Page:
If agents are leaving left and right, it’s pretty safe to assume they’re unhappy. And unhappy agents typically lead to unhappy customers. Think about it, if you’re constantly in recruitment mode, that means you’re not able to spend time coaching and training your existing agents. So they’re not getting the answers they need to promptly answer your customer inquiries. Worse still, burned-out agents tend to disengage, meaning they don’t care whether your customer is happy or not.

Want to learn more about improving customer experience in your call center? Reach out to one of our consultants.

The 5 Call Center KPIs That Impact Your Agent Productivity

1. Average Handle Time (AHT)

AHT is the average time it takes an agent to complete one interaction. Customers want help fast. They’re already inconvenienced by even reaching out, making the amount of time you spend with them precious. AHT begins the second a customer initiates an interaction and includes any time on hold and the tasks that follow until the agent can start the next interaction. The lower your AHT, the higher your call center productivity.

AHT gives insights into whether agents have sufficient training to complete interactions quickly, if their workload is too much, or if they need more training.

2. Transfer Rate

The transfer rate is the number of times an agent passes along a customer to another agent during an interaction. Your customers don’t want to be transferred over and over.

Agents should be empowered to handle a customer’s inquiry without intervention from others. A high transfer rate indicates agents are missing training or the autonomy to problem-solve on their own. To boost productivity, give your agents what they need to handle interactions without transferring customers.

3. After-Call Work Time

Your agents likely complete some work after an interaction to document and prepare for the next call. But this shouldn’t take significant time. Tracking after-call work can boost efficiency and ensure agents have what they need from your call center technology.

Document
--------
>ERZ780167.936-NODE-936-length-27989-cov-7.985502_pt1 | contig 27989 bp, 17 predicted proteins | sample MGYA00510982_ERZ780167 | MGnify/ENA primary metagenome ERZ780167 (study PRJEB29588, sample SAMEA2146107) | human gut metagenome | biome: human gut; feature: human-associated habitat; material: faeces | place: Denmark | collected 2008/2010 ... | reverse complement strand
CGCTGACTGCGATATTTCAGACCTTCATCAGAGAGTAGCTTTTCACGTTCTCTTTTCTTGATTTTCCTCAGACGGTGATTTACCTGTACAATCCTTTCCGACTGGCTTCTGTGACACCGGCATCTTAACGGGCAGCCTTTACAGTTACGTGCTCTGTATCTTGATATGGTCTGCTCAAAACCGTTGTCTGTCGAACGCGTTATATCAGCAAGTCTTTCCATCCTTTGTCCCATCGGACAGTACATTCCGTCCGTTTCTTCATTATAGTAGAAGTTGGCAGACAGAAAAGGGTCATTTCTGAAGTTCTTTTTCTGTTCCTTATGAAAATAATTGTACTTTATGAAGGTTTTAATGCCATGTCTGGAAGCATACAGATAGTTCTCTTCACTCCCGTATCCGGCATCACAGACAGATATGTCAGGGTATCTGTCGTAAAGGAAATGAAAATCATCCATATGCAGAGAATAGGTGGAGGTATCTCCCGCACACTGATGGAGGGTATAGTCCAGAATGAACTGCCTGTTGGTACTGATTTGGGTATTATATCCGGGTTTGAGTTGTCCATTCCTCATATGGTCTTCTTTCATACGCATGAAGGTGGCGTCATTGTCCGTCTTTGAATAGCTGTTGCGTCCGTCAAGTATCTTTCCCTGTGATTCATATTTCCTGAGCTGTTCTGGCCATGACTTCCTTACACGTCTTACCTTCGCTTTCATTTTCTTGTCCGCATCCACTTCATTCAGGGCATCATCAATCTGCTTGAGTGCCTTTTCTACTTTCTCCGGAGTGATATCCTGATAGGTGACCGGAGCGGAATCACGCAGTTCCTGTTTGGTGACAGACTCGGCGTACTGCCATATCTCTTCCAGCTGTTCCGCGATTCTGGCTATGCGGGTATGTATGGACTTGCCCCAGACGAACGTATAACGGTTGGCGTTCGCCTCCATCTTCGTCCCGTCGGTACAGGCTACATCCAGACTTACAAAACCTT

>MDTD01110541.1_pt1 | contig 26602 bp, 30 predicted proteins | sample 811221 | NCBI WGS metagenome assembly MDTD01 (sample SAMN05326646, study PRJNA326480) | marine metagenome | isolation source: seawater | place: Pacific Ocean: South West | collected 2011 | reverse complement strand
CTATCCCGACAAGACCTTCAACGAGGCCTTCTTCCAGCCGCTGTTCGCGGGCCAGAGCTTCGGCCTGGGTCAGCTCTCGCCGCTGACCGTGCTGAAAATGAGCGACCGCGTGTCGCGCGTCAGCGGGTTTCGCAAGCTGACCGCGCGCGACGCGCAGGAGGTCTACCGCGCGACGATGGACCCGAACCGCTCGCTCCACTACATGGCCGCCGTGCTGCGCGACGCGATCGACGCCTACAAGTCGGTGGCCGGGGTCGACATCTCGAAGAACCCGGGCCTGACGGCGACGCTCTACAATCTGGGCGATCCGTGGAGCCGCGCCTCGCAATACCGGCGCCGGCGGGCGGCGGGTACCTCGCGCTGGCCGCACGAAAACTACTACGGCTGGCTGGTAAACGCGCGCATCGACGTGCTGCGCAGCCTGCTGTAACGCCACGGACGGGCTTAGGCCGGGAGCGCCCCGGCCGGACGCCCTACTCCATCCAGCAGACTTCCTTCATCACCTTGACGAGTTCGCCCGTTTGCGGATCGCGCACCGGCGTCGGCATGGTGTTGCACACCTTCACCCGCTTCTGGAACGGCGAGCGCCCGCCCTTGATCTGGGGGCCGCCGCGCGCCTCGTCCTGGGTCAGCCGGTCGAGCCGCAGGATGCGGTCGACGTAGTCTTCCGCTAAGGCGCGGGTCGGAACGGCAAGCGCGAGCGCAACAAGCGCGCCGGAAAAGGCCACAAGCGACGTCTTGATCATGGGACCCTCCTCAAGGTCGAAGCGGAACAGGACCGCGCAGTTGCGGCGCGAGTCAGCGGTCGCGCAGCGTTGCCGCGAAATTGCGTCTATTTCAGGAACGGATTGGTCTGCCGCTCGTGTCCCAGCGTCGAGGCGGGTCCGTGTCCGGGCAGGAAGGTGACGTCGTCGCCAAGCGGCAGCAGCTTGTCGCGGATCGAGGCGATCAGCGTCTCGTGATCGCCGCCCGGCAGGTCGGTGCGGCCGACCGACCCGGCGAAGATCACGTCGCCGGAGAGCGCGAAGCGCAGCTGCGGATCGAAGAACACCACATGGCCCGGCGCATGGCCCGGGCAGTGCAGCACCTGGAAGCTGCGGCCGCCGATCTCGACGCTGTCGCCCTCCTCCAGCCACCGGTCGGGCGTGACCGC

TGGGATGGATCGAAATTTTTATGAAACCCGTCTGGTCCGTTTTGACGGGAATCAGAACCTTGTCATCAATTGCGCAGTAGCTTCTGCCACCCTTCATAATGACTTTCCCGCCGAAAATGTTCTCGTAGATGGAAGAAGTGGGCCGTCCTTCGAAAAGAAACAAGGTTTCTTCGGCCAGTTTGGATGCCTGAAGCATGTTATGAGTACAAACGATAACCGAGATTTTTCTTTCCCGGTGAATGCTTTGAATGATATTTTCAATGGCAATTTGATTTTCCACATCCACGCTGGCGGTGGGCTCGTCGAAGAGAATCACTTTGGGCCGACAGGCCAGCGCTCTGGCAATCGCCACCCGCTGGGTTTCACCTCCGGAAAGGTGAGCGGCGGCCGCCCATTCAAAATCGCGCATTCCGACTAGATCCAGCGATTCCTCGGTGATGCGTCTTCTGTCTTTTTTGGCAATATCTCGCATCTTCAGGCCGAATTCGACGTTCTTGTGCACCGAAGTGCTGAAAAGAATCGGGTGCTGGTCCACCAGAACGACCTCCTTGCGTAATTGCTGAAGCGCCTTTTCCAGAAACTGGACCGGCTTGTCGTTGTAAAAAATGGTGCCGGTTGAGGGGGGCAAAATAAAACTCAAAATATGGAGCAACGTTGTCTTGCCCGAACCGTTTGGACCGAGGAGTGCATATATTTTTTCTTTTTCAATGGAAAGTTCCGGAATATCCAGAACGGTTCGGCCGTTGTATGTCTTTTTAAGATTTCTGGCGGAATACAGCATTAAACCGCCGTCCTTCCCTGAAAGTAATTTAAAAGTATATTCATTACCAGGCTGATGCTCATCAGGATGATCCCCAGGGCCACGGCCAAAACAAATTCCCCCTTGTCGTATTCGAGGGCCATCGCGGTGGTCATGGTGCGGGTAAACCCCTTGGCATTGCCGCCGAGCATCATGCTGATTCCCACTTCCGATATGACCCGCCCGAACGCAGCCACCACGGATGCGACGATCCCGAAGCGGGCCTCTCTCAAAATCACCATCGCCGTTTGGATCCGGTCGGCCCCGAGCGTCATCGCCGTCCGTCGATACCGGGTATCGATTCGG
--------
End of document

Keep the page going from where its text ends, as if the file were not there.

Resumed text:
4. Cost Per Call

Every customer interaction costs money. You can keep agents productive and lower your call center costs by tracking the cost per call. Because longer interactions often cost more, this call center KPI correlates with AHT.

Your cost per call may indicate a need for better agent support. It could also be a sign that you need to improve your self-service options, add automation and AI, and improve other interaction channels.

Learn how AI can boost your call center’s efficiency. Talk to a consultant now.

5. Average Speed of Answer (ASA)

ASA measures the time it takes for a call to be answered from the second it hits the queue. The industry standard is to answer 80% of calls in 20 seconds or less. If it’s taking more than that, it might mean your agents need more training or product knowledge to answer customer inquiries. It can also be an indicator of an understaffed center. For instance, if your average talk time is low but your ASA is high, you might not have enough agents to handle the volume of calls coming in.

Your ASA should be as short as possible. The more experienced and, more importantly, knowledgeable an agent is, the easier it is for them to cut down their ASA.

3 Key Benefits of Tracking Call Center KPIs

1. Improve Customer Satisfaction

When you know what your customers think and what they experience daily, you know how to serve them better. To improve CSAT and give customers what they actually want, track (and then respond to) your call center KPIs.

2. Optimize Agent Performance and Productivity

How can you properly invest in your agents’ performance without tracking it? Call center KPIs provide data-backed evidence about where your agents need to improve, where to fill training gaps, and how to optimize their performance.

3. Increase Operational Efficiency

Operational efficiency is critical to keep costs low and customer satisfaction high. By tracking call center KPIs, you can identify areas to improve workflows, optimize software, and streamline processes.

Ready to start improving your operational efficiency? Schedule a demo.